First, execute in a terminal with zsh (Z Shell):
echo 'export ENV_VAR=12345' >> ~/.zshenv
Then, reload changes:
Finally, test if your new variable is set:
By standard, the .zshenv file should only contain environment variables setting commands. .zshenv is sourced on all invocations of the shell, hence it will ...
The solution is to source the file dependencies you need inside the automator script.
Example if you added all of your scripts to ~/.zshrc
You can debug things easier by doing which deploy to check to see if that script is accessible.
You can't fiddle with /usr/bin: it's (SIP) restricted. To validate this understanding, just execute
ls -laO /usr/bin
So "resetting" this path as you seek to do is a non-starter.
/usr/bin is full of binaries compiled by Apple themselves. For instance, if you execute /usr/bin/git --version you'll see the git that lives here is an Apple thingy; nothing ...
You can view/update current key bindings if you open the Preference window from the menu bar iTerm2 > Preferences > Keys > Key Bindings
For me, command+←/→ as well as command+shift+[/] (as mentioned by previous answer) work by default.
I am using iTerm2 (3.3.7) on macOS Catalina (10.15.2)
Especially since you're already using zsh, I would recommend using the existing highlighter framework (and builtin highlighters) of zsh-syntax-highlighting or fast-syntax-highlighting Based on a preliminary review, both should have sufficient documentation to hopefully allow you to set up your preferred environment.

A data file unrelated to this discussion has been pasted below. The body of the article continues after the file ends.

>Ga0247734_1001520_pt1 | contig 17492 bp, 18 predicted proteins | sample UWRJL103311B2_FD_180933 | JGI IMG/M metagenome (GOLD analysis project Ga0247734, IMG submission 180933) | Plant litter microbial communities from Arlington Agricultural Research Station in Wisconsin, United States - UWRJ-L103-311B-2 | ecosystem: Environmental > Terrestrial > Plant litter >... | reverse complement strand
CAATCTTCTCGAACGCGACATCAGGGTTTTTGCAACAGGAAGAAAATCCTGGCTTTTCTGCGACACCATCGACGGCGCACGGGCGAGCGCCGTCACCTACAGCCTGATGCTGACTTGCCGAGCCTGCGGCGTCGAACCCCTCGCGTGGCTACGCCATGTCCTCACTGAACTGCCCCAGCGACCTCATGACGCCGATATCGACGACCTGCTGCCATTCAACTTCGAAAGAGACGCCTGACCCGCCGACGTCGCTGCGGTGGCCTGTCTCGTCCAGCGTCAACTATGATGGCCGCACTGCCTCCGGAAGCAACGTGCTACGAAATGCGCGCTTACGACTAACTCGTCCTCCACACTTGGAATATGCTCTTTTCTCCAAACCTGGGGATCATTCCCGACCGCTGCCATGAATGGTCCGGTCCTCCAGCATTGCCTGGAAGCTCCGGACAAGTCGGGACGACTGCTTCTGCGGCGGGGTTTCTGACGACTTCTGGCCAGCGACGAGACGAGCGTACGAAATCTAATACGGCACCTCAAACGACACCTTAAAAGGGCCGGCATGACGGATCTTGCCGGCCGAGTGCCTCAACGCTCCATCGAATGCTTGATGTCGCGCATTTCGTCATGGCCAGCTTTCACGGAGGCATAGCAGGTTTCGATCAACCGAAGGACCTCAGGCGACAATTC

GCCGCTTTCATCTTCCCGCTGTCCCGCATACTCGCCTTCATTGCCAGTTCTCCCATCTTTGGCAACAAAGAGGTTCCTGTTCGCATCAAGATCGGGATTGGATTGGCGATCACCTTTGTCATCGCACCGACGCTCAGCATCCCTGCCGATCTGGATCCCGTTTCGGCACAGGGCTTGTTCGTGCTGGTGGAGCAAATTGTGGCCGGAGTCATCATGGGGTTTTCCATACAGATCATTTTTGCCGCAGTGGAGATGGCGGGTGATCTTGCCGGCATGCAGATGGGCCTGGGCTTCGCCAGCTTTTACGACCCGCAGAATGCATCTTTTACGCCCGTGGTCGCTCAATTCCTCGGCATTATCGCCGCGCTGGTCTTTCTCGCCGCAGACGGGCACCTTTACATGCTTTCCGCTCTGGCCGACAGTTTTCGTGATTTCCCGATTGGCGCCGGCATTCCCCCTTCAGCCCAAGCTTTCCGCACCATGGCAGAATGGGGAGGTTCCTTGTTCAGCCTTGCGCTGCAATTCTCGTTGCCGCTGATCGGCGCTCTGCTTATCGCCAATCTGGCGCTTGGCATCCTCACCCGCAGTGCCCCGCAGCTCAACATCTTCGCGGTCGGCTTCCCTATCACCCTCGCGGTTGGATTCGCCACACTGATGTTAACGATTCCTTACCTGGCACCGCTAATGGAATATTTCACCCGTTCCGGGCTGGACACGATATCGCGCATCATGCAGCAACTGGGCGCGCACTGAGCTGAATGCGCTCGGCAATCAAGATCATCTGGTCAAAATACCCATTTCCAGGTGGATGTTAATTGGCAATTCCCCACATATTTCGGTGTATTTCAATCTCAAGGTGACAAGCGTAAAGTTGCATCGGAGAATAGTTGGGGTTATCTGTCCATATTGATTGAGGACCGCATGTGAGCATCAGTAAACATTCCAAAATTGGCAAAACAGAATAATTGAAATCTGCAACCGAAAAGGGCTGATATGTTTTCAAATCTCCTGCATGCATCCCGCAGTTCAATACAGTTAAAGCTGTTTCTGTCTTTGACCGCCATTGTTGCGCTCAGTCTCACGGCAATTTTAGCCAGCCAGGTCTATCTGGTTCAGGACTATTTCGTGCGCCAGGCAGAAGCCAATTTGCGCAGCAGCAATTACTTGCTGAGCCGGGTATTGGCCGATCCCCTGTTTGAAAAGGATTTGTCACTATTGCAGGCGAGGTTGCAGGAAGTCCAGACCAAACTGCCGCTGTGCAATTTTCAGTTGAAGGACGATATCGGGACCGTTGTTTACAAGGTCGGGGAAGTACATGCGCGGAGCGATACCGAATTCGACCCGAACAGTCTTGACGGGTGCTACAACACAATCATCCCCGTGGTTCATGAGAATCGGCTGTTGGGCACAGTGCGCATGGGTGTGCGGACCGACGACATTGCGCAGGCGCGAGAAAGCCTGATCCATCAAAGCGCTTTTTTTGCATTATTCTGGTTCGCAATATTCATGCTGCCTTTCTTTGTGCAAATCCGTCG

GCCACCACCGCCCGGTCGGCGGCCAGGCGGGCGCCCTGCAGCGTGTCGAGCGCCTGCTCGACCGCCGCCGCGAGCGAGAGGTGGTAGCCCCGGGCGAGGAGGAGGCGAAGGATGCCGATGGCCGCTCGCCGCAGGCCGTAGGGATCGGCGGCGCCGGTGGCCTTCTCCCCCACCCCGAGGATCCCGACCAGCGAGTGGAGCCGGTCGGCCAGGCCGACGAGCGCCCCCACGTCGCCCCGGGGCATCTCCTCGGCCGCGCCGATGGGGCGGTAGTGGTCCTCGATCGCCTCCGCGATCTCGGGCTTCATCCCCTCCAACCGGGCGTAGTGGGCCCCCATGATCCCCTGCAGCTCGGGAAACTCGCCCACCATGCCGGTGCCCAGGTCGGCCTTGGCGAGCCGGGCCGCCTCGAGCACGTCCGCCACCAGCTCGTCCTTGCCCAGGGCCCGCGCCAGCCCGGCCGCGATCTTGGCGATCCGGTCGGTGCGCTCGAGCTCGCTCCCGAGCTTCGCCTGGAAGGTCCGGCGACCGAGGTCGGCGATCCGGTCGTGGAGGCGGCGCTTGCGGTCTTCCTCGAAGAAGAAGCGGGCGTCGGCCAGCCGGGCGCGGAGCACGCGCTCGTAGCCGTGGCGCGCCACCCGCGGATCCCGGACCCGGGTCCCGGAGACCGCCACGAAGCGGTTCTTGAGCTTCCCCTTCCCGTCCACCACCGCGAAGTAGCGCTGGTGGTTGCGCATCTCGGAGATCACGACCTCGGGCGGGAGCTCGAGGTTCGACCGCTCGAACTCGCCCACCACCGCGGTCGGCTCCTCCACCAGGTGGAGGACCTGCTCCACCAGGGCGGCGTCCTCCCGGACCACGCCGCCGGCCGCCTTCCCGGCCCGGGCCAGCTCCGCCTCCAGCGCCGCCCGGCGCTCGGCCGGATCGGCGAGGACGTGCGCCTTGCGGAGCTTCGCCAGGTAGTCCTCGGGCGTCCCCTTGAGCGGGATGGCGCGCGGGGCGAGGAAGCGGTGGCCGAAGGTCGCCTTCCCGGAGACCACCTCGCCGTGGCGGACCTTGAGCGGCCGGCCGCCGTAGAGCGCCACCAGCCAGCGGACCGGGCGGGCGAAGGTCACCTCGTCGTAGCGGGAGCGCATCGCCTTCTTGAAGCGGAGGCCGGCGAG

Here's a screenshot of zsh-syntax-...
After some more digging, finally a working solution!
$ sudo su -
# vim /etc/centrifydc/passwd.ovr
Added this line:
Saved, back to the shell...
# chmod 644 /etc/centrifydc/passwd.ovr
Logout from macOS and login again, and default shell is now zsh. 🎉
zsh uses different config files, see the 'STARTUP/SHUTDOWN FILES' section in man zsh. You can run one of
mv ~/.bash_profile ~/.zprofile
mv ~/.bash_profile ~/.zshrc
to rename the file, see the man page or https://support.apple.com/en-us/HT208050 for the difference between these:
If you're using a bash profile, such as to set environment variables, ...